Northeast lawmakers weigh-in as impeachment goes public

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WASHINGTON (Gray DC) - WASHINGTON (Gray DC) - History unfolds in the Capitol, as the U.S. House takes the next step toward removing the president.

Rep. Peter Welch (D-VT) and Rep. Elise Stefanik (R-NY) will play out-sized roles in the U.S. House impeachment inquiry. (Source: Gray DC)

There’s no dramatic shift in Washington’s partisan divide surrounding impeachment, one day after the first round of public testimony. Leading Democrats – like Rep. Peter Welch (D-VT) -- accuse the president of holding military aid to Ukraine hostage, hoping to trade it for investigations that would politically damage 2020 presidential rival Joe Biden.

Until Wednesday, impeachment testimony had been conducted purely behind closed doors, with even most members of the U.S. House left in the dark. But, the eyes of the nation tuned into Washington as two top diplomats testified.

We asked Welch if he thought the hearings would sway anyone in Congress, or the American public? "We’re in this world where everybody is entitled, they feel, to their own set of fact," he said, "our job, and the only thing we can do is present this in as competent, and clear way as possible.

Top American diplomats told lawmakers that the president’s personal attorney, Rudy Giuliani, led an irregular diplomatic back-channel with Ukraine, one that did not promote U.S. interests.

"I believe he was looking to dig up political dirt against a political rival in the next election cycle," said George Kent, deputy assistant Secretary of State for European and Eurasian Affairs.

"I agree with Mr. Kent," said Bill Taylor the top U.S. diplomat in Ukraine.

In testimony released from earlier, closed door interviews, Gordon Sondland, the U.S. Ambassador to the European Union, said he reached the same conclusion and told the Ukrainians as much in early-September.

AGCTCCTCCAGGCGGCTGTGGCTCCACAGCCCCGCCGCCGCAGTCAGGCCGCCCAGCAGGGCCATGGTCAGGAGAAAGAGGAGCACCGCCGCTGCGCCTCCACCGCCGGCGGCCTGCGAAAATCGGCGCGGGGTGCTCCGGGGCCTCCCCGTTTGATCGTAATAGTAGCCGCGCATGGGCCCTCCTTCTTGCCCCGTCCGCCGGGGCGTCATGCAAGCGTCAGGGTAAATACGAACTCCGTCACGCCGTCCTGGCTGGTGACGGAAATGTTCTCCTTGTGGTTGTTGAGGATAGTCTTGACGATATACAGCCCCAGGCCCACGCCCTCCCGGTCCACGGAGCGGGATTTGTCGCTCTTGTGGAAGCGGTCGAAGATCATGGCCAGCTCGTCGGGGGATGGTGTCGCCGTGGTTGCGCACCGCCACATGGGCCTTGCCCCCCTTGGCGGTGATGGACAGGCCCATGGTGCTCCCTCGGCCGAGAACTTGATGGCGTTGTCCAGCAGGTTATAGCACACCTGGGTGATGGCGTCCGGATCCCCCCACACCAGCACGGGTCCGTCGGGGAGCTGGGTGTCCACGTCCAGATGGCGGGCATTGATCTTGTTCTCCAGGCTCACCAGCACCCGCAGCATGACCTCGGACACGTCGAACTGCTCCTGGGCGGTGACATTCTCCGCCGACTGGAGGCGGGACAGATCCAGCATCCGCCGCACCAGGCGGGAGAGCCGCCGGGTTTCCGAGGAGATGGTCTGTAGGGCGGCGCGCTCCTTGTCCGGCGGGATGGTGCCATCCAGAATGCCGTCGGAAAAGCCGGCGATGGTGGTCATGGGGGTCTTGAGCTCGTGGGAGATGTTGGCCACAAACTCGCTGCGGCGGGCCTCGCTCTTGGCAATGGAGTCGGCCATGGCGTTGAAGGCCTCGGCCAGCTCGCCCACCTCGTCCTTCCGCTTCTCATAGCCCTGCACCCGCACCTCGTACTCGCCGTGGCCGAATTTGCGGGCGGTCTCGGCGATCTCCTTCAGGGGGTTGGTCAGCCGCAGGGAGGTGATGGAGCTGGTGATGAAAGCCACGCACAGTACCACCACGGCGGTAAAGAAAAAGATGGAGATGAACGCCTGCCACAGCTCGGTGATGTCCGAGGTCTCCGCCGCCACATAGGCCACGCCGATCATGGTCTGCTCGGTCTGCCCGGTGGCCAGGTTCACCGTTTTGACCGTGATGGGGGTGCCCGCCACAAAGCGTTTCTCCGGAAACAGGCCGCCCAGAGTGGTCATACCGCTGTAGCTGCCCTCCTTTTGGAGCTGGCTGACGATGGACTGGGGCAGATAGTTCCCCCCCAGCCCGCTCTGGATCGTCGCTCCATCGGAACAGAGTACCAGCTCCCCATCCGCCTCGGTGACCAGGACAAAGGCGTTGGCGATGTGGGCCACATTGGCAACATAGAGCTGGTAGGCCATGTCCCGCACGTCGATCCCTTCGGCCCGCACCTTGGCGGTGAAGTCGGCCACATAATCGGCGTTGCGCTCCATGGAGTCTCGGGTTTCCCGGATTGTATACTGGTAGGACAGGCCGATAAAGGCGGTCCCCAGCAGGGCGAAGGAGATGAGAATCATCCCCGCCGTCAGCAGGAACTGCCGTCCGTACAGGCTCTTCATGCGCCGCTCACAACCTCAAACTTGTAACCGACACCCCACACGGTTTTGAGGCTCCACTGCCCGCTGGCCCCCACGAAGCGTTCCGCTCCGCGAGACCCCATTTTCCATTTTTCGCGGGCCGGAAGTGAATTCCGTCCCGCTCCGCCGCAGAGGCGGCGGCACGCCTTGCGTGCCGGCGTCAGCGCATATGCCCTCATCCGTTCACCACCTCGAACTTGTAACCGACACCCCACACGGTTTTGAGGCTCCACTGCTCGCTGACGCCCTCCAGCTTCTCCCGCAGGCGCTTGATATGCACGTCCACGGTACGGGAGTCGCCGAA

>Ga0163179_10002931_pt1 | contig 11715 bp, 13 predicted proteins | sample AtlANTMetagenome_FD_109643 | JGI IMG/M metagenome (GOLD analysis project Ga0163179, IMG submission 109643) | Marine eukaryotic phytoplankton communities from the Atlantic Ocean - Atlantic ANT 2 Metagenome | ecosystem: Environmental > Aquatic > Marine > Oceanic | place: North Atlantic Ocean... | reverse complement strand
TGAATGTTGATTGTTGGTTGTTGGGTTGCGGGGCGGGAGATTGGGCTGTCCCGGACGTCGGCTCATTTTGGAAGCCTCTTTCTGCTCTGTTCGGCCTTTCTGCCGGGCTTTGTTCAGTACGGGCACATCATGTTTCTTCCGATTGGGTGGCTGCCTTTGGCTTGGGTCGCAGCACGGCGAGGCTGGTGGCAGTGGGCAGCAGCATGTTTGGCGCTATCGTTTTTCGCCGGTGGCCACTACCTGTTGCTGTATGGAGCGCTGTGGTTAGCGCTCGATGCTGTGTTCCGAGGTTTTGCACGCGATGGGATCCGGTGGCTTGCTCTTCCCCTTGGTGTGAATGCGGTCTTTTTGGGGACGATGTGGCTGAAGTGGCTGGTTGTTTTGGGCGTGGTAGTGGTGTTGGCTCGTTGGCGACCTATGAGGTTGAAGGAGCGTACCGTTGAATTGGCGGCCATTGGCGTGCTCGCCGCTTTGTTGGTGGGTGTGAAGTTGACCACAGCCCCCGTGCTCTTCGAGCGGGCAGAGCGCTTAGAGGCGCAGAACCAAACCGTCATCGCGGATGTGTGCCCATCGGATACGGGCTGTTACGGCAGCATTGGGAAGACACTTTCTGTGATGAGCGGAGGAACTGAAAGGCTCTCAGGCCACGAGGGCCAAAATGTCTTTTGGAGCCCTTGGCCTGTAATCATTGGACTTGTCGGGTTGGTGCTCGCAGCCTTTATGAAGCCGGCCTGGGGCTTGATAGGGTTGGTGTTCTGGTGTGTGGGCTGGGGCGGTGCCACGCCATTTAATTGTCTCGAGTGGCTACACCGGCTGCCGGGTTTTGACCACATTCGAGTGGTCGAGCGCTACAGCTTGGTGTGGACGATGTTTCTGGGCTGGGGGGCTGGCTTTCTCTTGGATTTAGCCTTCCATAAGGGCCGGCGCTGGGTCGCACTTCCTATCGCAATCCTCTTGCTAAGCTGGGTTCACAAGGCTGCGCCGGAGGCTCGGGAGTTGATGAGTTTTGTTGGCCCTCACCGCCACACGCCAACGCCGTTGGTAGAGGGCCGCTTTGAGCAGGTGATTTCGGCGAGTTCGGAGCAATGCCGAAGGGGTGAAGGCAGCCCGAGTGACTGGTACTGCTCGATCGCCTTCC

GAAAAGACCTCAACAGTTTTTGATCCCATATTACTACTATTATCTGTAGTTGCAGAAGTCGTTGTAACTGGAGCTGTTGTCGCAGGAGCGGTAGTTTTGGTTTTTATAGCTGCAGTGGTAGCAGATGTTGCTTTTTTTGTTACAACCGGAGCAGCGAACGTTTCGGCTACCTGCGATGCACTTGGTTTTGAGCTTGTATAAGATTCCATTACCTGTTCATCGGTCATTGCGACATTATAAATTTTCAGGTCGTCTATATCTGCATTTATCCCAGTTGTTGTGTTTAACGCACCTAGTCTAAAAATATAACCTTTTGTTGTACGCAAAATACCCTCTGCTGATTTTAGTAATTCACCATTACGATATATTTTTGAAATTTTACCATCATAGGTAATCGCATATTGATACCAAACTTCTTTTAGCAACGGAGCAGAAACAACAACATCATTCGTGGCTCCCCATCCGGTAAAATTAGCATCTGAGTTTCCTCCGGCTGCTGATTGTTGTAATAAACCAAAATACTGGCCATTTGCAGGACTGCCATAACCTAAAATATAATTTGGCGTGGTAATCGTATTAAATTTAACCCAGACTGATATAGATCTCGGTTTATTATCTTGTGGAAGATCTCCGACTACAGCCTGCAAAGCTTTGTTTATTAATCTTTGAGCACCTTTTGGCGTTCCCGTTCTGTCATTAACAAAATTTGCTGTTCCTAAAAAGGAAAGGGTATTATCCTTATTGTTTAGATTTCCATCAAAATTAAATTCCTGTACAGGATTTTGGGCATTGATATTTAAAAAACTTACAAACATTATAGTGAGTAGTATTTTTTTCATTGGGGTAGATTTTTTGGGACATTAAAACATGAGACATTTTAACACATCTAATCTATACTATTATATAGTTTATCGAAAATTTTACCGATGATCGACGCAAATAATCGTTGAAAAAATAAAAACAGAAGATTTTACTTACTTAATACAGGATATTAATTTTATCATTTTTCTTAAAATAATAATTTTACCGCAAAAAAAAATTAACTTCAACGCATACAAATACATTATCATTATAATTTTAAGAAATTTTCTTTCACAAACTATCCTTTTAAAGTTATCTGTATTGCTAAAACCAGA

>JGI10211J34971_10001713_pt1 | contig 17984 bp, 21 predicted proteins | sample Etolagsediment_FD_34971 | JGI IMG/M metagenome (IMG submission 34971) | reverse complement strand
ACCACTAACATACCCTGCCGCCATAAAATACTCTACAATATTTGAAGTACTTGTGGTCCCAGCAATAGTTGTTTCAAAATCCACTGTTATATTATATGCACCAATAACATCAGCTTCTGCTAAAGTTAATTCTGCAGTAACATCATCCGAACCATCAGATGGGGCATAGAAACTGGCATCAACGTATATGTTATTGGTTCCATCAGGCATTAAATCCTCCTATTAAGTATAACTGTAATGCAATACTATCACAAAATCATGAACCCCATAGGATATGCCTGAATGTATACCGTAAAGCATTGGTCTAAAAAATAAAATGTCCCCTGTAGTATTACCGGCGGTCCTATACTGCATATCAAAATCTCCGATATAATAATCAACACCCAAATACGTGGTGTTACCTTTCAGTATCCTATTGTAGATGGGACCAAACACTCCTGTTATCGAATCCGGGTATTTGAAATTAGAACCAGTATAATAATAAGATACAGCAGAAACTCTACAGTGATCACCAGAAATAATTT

But, President Trump denies any arm-twisting, insisting there’s nothing wrong with calling for corruption investigations in Ukraine, a country known for its corruption.

"We should all look at the evidence with an open mind, and I have not seen evidence of high crimes and misdemeanors," said Rep. Elise Stefanik.

House Republicans like Stefanik say they don’t see anything impeachable. The point to the White House's eventual release of the aid without a Ukrainian commitment to investigations.

While praising the diplomats as strong public servants, she said third- or fourth-hand information isn’t credible. Thus far, the White House has ordered those at the center of the Ukrainian conversations not to testify.

Asked if the White House should honor House subpoenas, Stefanik said it's out of lawmakers hands. "The courts are going to decide that," she said, adding lawmakers of all political stripes should be willing to honor whatever decision comes out of the legal system.

While Stefanik didn't directly answer when asked whether she personally would like to see senior aides testify, she did note her party should be able to call witnesses to make the case that it was the Bidens who had unsavory Ukrainian dealings.

Fmr. Vice President Joe Biden's son Hunter served on the board of an energy company with a history of corrupt practices. The Department of Justice previously looked into the company and its ties to Hunter Biden; it did not pursue charges, while Ukrainian prosecutors cleared him in their investigation.

If House Democrats do impeach the president the case for removal would go to the Senate for trial.

Asked if he would be comfortable with President Mike Pence, Welch said for him, the impeachment inquiry isn't about comfort or what he wants to do. "I’m comfortable with us following our constitutional responsibility," he said.

At this time though, those who want the president out aren’t close to having the votes they would need in the Senate to remove him.

A Senate trial may also directly hurt several of the Democrats running to be the next president. Attendance would be mandatory, and that means Sen. Warren, Sanders, Harris, Booker, and Klobuchar would be severely limited in how much time they could spend on the campaign trail.

We've posted our full interviews with Rep. Welch and Rep. Stefanik in the video tab above.

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